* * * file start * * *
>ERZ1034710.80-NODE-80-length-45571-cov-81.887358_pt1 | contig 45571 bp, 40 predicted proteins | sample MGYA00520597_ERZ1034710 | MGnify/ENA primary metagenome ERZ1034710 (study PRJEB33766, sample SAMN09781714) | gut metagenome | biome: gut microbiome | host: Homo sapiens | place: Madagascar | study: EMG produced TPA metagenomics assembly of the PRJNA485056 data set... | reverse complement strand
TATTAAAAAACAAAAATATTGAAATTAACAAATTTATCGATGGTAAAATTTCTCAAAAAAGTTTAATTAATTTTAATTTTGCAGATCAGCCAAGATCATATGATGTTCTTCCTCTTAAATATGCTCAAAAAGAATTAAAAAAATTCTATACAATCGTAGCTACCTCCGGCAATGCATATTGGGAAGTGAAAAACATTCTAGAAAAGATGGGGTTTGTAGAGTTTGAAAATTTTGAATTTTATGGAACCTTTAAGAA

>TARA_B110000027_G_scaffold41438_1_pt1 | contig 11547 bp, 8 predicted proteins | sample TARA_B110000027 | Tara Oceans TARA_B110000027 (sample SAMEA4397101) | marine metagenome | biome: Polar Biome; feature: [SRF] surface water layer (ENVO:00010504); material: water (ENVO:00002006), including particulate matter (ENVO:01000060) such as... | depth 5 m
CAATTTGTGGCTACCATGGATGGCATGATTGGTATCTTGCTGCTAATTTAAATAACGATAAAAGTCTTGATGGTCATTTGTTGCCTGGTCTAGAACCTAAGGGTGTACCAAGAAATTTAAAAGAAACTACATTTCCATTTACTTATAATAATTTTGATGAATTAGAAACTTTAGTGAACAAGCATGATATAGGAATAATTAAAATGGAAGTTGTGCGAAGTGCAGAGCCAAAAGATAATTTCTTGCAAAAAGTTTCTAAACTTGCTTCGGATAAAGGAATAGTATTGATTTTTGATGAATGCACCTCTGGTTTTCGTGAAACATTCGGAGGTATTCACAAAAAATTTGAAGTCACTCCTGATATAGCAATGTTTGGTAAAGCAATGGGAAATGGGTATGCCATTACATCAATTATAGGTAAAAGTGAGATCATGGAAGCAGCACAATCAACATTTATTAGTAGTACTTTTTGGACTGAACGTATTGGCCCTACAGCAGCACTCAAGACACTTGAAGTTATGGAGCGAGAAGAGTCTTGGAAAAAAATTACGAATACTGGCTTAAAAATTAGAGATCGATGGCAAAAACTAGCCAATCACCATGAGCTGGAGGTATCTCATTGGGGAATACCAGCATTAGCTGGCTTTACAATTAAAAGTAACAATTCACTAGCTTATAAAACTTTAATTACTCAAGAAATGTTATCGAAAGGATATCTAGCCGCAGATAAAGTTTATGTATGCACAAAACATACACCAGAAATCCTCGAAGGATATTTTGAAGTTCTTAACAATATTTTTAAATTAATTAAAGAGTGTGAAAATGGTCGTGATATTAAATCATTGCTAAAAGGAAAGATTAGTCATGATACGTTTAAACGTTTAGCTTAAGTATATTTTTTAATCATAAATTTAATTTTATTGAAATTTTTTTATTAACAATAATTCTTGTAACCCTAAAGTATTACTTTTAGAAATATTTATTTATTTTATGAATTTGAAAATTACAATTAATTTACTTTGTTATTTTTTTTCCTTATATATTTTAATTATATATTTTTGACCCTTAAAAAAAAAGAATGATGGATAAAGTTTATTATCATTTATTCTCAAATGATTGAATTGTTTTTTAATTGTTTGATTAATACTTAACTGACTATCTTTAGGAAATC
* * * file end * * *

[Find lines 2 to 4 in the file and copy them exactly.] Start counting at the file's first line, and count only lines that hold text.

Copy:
TATTAAAAAACAAAAATATTGAAATTAACAAATTTATCGATGGTAAAATTTCTCAAAAAAGTTTAATTAATTTTAATTTTGCAGATCAGCCAAGATCATATGATGTTCTTCCTCTTAAATATGCTCAAAAAGAATTAAAAAAATTCTATACAATCGTAGCTACCTCCGGCAATGCATATTGGGAAGTGAAAAACATTCTAGAAAAGATGGGGTTTGTAGAGTTTGAAAATTTTGAATTTTATGGAACCTTTAAGAA

>TARA_B110000027_G_scaffold41438_1_pt1 | contig 11547 bp, 8 predicted proteins | sample TARA_B110000027 | Tara Oceans TARA_B110000027 (sample SAMEA4397101) | marine metagenome | biome: Polar Biome; feature: [SRF] surface water layer (ENVO:00010504); material: water (ENVO:00002006), including particulate matter (ENVO:01000060) such as... | depth 5 m
CAATTTGTGGCTACCATGGATGGCATGATTGGTATCTTGCTGCTAATTTAAATAACGATAAAAGTCTTGATGGTCATTTGTTGCCTGGTCTAGAACCTAAGGGTGTACCAAGAAATTTAAAAGAAACTACATTTCCATTTACTTATAATAATTTTGATGAATTAGAAACTTTAGTGAACAAGCATGATATAGGAATAATTAAAATGGAAGTTGTGCGAAGTGCAGAGCCAAAAGATAATTTCTTGCAAAAAGTTTCTAAACTTGCTTCGGATAAAGGAATAGTATTGATTTTTGATGAATGCACCTCTGGTTTTCGTGAAACATTCGGAGGTATTCACAAAAAATTTGAAGTCACTCCTGATATAGCAATGTTTGGTAAAGCAATGGGAAATGGGTATGCCATTACATCAATTATAGGTAAAAGTGAGATCATGGAAGCAGCACAATCAACATTTATTAGTAGTACTTTTTGGACTGAACGTATTGGCCCTACAGCAGCACTCAAGACACTTGAAGTTATGGAGCGAGAAGAGTCTTGGAAAAAAATTACGAATACTGGCTTAAAAATTAGAGATCGATGGCAAAAACTAGCCAATCACCATGAGCTGGAGGTATCTCATTGGGGAATACCAGCATTAGCTGGCTTTACAATTAAAAGTAACAATTCACTAGCTTATAAAACTTTAATTACTCAAGAAATGTTATCGAAAGGATATCTAGCCGCAGATAAAGTTTATGTATGCACAAAACATACACCAGAAATCCTCGAAGGATATTTTGAAGTTCTTAACAATATTTTTAAATTAATTAAAGAGTGTGAAAATGGTCGTGATATTAAATCATTGCTAAAAGGAAAGATTAGTCATGATACGTTTAAACGTTTAGCTTAAGTATATTTTTTAATCATAAATTTAATTTTATTGAAATTTTTTTATTAACAATAATTCTTGTAACCCTAAAGTATTACTTTTAGAAATATTTATTTATTTTATGAATTTGAAAATTACAATTAATTTACTTTGTTATTTTTTTTCCTTATATATTTTAATTATATATTTTTGACCCTTAAAAAAAAAGAATGATGGATAAAGTTTATTATCATTTATTCTCAAATGATTGAATTGTTTTTTAATTGTTTGATTAATACTTAACTGACTATCTTTAGGAAATC